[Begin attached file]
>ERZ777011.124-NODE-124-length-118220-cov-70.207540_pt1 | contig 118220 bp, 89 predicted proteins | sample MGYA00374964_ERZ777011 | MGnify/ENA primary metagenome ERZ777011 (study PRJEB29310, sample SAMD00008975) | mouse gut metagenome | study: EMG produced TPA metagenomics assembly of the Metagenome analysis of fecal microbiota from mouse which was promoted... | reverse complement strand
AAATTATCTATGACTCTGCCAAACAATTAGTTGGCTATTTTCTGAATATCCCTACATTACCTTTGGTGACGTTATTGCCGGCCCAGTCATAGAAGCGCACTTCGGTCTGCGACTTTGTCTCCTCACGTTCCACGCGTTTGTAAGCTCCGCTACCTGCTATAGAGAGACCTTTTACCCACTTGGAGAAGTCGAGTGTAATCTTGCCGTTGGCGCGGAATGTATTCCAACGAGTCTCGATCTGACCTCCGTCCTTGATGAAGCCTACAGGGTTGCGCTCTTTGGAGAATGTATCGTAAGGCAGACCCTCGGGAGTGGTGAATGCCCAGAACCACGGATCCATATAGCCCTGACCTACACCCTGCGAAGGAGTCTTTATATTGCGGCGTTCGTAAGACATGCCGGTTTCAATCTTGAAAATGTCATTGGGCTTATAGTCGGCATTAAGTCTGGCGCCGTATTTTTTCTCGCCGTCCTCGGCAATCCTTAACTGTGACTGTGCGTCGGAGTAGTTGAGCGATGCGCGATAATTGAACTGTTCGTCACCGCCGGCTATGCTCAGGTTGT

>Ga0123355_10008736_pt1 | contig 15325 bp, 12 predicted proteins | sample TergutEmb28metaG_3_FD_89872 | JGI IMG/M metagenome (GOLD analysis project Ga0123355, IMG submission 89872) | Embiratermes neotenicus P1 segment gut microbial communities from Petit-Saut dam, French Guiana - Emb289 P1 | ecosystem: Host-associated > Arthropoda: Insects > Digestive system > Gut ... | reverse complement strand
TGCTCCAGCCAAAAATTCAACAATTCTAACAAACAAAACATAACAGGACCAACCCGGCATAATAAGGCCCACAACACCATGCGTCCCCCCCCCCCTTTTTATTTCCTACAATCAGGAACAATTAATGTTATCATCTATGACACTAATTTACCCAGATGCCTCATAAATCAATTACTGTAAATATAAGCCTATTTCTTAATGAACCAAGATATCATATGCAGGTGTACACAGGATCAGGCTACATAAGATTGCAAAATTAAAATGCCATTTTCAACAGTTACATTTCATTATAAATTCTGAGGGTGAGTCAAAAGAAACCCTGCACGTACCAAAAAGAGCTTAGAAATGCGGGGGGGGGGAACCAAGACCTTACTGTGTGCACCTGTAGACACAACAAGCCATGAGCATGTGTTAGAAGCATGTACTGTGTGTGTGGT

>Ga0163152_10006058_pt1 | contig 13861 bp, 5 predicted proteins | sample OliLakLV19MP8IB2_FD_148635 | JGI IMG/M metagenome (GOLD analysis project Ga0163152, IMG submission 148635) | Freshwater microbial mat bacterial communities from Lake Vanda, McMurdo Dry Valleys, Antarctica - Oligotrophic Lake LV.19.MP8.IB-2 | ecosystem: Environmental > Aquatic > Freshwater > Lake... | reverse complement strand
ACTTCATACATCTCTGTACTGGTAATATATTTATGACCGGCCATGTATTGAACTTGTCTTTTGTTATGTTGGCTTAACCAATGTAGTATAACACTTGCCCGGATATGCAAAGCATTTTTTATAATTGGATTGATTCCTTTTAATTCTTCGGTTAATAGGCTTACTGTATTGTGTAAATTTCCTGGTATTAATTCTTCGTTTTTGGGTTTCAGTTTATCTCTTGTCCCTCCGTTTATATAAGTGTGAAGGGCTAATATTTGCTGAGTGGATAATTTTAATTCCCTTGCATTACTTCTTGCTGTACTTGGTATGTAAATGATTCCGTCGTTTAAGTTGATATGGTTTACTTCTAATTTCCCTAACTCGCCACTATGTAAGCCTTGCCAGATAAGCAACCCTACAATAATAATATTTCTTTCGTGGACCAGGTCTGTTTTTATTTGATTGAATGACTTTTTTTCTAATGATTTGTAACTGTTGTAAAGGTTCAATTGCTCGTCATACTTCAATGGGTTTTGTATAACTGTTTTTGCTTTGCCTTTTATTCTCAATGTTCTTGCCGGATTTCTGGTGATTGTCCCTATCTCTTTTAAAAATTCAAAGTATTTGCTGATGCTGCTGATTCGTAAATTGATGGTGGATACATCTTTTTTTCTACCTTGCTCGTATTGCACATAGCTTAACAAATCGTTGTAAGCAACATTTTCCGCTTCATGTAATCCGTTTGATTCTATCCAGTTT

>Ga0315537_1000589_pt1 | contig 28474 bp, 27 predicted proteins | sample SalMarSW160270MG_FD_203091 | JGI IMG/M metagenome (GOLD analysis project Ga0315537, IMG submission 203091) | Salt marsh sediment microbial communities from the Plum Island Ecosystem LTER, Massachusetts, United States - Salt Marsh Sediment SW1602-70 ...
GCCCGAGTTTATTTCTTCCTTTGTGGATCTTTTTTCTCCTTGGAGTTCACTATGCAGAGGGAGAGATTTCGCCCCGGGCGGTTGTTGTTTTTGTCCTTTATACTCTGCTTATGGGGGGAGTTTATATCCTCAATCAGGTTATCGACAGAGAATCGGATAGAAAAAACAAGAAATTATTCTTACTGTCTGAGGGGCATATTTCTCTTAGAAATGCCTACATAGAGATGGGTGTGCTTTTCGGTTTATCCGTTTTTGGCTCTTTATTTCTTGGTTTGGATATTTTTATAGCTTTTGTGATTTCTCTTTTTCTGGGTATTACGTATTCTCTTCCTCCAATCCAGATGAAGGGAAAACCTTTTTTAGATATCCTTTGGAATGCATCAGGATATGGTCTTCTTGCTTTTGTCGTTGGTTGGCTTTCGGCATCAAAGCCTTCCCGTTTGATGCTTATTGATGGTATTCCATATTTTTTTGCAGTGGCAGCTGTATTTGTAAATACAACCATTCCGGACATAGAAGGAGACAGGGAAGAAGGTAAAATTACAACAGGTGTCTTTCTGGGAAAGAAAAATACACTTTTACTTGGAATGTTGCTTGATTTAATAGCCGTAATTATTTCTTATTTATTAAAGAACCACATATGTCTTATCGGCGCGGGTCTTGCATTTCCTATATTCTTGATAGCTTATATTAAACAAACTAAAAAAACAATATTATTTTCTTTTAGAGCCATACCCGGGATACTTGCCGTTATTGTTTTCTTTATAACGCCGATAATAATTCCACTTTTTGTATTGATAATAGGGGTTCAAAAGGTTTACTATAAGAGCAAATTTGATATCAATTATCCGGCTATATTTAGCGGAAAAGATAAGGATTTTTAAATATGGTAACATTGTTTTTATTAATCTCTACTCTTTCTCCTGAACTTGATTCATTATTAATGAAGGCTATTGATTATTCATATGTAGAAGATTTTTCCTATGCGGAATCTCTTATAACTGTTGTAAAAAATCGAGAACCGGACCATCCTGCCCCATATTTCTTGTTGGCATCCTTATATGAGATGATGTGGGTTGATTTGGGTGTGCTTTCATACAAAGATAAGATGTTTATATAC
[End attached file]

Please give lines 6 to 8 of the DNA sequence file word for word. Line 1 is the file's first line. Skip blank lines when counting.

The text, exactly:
ACTTCATACATCTCTGTACTGGTAATATATTTATGACCGGCCATGTATTGAACTTGTCTTTTGTTATGTTGGCTTAACCAATGTAGTATAACACTTGCCCGGATATGCAAAGCATTTTTTATAATTGGATTGATTCCTTTTAATTCTTCGGTTAATAGGCTTACTGTATTGTGTAAATTTCCTGGTATTAATTCTTCGTTTTTGGGTTTCAGTTTATCTCTTGTCCCTCCGTTTATATAAGTGTGAAGGGCTAATATTTGCTGAGTGGATAATTTTAATTCCCTTGCATTACTTCTTGCTGTACTTGGTATGTAAATGATTCCGTCGTTTAAGTTGATATGGTTTACTTCTAATTTCCCTAACTCGCCACTATGTAAGCCTTGCCAGATAAGCAACCCTACAATAATAATATTTCTTTCGTGGACCAGGTCTGTTTTTATTTGATTGAATGACTTTTTTTCTAATGATTTGTAACTGTTGTAAAGGTTCAATTGCTCGTCATACTTCAATGGGTTTTGTATAACTGTTTTTGCTTTGCCTTTTATTCTCAATGTTCTTGCCGGATTTCTGGTGATTGTCCCTATCTCTTTTAAAAATTCAAAGTATTTGCTGATGCTGCTGATTCGTAAATTGATGGTGGATACATCTTTTTTTCTACCTTGCTCGTATTGCACATAGCTTAACAAATCGTTGTAAGCAACATTTTCCGCTTCATGTAATCCGTTTGATTCTATCCAGTTT

>Ga0315537_1000589_pt1 | contig 28474 bp, 27 predicted proteins | sample SalMarSW160270MG_FD_203091 | JGI IMG/M metagenome (GOLD analysis project Ga0315537, IMG submission 203091) | Salt marsh sediment microbial communities from the Plum Island Ecosystem LTER, Massachusetts, United States - Salt Marsh Sediment SW1602-70 ...
GCCCGAGTTTATTTCTTCCTTTGTGGATCTTTTTTCTCCTTGGAGTTCACTATGCAGAGGGAGAGATTTCGCCCCGGGCGGTTGTTGTTTTTGTCCTTTATACTCTGCTTATGGGGGGAGTTTATATCCTCAATCAGGTTATCGACAGAGAATCGGATAGAAAAAACAAGAAATTATTCTTACTGTCTGAGGGGCATATTTCTCTTAGAAATGCCTACATAGAGATGGGTGTGCTTTTCGGTTTATCCGTTTTTGGCTCTTTATTTCTTGGTTTGGATATTTTTATAGCTTTTGTGATTTCTCTTTTTCTGGGTATTACGTATTCTCTTCCTCCAATCCAGATGAAGGGAAAACCTTTTTTAGATATCCTTTGGAATGCATCAGGATATGGTCTTCTTGCTTTTGTCGTTGGTTGGCTTTCGGCATCAAAGCCTTCCCGTTTGATGCTTATTGATGGTATTCCATATTTTTTTGCAGTGGCAGCTGTATTTGTAAATACAACCATTCCGGACATAGAAGGAGACAGGGAAGAAGGTAAAATTACAACAGGTGTCTTTCTGGGAAAGAAAAATACACTTTTACTTGGAATGTTGCTTGATTTAATAGCCGTAATTATTTCTTATTTATTAAAGAACCACATATGTCTTATCGGCGCGGGTCTTGCATTTCCTATATTCTTGATAGCTTATATTAAACAAACTAAAAAAACAATATTATTTTCTTTTAGAGCCATACCCGGGATACTTGCCGTTATTGTTTTCTTTATAACGCCGATAATAATTCCACTTTTTGTATTGATAATAGGGGTTCAAAAGGTTTACTATAAGAGCAAATTTGATATCAATTATCCGGCTATATTTAGCGGAAAAGATAAGGATTTTTAAATATGGTAACATTGTTTTTATTAATCTCTACTCTTTCTCCTGAACTTGATTCATTATTAATGAAGGCTATTGATTATTCATATGTAGAAGATTTTTCCTATGCGGAATCTCTTATAACTGTTGTAAAAAATCGAGAACCGGACCATCCTGCCCCATATTTCTTGTTGGCATCCTTATATGAGATGATGTGGGTTGATTTGGGTGTGCTTTCATACAAAGATAAGATGTTTATATAC